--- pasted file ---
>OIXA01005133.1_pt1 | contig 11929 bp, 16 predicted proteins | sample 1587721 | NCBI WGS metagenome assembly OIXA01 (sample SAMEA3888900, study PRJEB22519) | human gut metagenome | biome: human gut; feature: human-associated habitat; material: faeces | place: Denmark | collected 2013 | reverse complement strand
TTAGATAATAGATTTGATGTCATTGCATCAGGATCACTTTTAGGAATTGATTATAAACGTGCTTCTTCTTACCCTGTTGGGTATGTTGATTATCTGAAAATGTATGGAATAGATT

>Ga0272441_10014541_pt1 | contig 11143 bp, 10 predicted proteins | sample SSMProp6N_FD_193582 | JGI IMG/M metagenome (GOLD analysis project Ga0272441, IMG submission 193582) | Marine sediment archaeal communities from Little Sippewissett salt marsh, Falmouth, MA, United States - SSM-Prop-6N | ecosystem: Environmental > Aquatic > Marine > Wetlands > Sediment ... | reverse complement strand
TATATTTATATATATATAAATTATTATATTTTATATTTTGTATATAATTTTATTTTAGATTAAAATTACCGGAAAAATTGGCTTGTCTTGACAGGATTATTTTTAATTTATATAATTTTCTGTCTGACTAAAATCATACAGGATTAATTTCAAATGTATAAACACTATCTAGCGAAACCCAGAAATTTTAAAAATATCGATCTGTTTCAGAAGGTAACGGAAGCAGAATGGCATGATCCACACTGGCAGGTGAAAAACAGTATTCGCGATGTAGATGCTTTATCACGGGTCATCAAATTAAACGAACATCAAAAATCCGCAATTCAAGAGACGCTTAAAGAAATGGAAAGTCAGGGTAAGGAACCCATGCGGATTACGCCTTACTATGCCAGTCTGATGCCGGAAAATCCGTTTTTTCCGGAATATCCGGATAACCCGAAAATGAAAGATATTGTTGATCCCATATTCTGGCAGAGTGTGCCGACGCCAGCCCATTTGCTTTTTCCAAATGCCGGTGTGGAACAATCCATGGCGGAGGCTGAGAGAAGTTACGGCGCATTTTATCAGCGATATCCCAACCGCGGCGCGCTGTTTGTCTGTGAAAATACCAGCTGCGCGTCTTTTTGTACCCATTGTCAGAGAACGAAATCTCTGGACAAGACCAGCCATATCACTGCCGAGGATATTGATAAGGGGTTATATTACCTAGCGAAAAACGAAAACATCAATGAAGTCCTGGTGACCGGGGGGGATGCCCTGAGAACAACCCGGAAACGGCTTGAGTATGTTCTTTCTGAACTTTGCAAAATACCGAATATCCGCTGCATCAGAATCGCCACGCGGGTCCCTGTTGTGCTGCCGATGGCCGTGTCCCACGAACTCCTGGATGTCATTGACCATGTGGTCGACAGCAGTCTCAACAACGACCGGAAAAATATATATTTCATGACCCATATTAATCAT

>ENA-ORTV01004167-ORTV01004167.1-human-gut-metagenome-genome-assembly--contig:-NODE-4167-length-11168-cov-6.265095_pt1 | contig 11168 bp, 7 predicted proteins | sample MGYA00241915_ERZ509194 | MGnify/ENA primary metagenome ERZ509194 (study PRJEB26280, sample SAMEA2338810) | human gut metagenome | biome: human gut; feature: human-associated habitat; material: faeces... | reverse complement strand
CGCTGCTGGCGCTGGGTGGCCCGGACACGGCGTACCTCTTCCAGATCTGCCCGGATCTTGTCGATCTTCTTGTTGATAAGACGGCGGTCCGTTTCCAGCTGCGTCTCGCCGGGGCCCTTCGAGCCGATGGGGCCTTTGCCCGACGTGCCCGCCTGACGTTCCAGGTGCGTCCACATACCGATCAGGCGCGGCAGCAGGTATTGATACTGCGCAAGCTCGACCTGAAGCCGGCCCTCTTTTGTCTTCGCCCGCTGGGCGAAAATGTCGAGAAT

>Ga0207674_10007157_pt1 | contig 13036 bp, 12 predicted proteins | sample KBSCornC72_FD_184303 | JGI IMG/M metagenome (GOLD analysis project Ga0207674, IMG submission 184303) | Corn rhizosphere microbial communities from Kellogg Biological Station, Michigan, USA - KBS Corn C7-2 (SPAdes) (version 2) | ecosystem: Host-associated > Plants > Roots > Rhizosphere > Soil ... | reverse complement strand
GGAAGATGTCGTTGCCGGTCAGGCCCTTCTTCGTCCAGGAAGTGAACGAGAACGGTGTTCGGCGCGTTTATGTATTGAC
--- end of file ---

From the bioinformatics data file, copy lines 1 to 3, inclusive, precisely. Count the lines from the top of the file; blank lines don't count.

>OIXA01005133.1_pt1 | contig 11929 bp, 16 predicted proteins | sample 1587721 | NCBI WGS metagenome assembly OIXA01 (sample SAMEA3888900, study PRJEB22519) | human gut metagenome | biome: human gut; feature: human-associated habitat; material: faeces | place: Denmark | collected 2013 | reverse complement strand
TTAGATAATAGATTTGATGTCATTGCATCAGGATCACTTTTAGGAATTGATTATAAACGTGCTTCTTCTTACCCTGTTGGGTATGTTGATTATCTGAAAATGTATGGAATAGATT

>Ga0272441_10014541_pt1 | contig 11143 bp, 10 predicted proteins | sample SSMProp6N_FD_193582 | JGI IMG/M metagenome (GOLD analysis project Ga0272441, IMG submission 193582) | Marine sediment archaeal communities from Little Sippewissett salt marsh, Falmouth, MA, United States - SSM-Prop-6N | ecosystem: Environmental > Aquatic > Marine > Wetlands > Sediment ... | reverse complement strand